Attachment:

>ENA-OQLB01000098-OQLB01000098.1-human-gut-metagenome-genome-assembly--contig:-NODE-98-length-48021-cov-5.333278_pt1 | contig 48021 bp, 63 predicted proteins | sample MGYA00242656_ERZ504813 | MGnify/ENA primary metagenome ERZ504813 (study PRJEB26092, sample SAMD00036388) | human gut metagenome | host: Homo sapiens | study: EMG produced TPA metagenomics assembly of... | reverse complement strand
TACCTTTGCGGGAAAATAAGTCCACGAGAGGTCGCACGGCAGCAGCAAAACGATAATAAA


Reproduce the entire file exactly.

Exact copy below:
>ENA-OQLB01000098-OQLB01000098.1-human-gut-metagenome-genome-assembly--contig:-NODE-98-length-48021-cov-5.333278_pt1 | contig 48021 bp, 63 predicted proteins | sample MGYA00242656_ERZ504813 | MGnify/ENA primary metagenome ERZ504813 (study PRJEB26092, sample SAMD00036388) | human gut metagenome | host: Homo sapiens | study: EMG produced TPA metagenomics assembly of... | reverse complement strand
TACCTTTGCGGGAAAATAAGTCCACGAGAGGTCGCACGGCAGCAGCAAAACGATAATAAA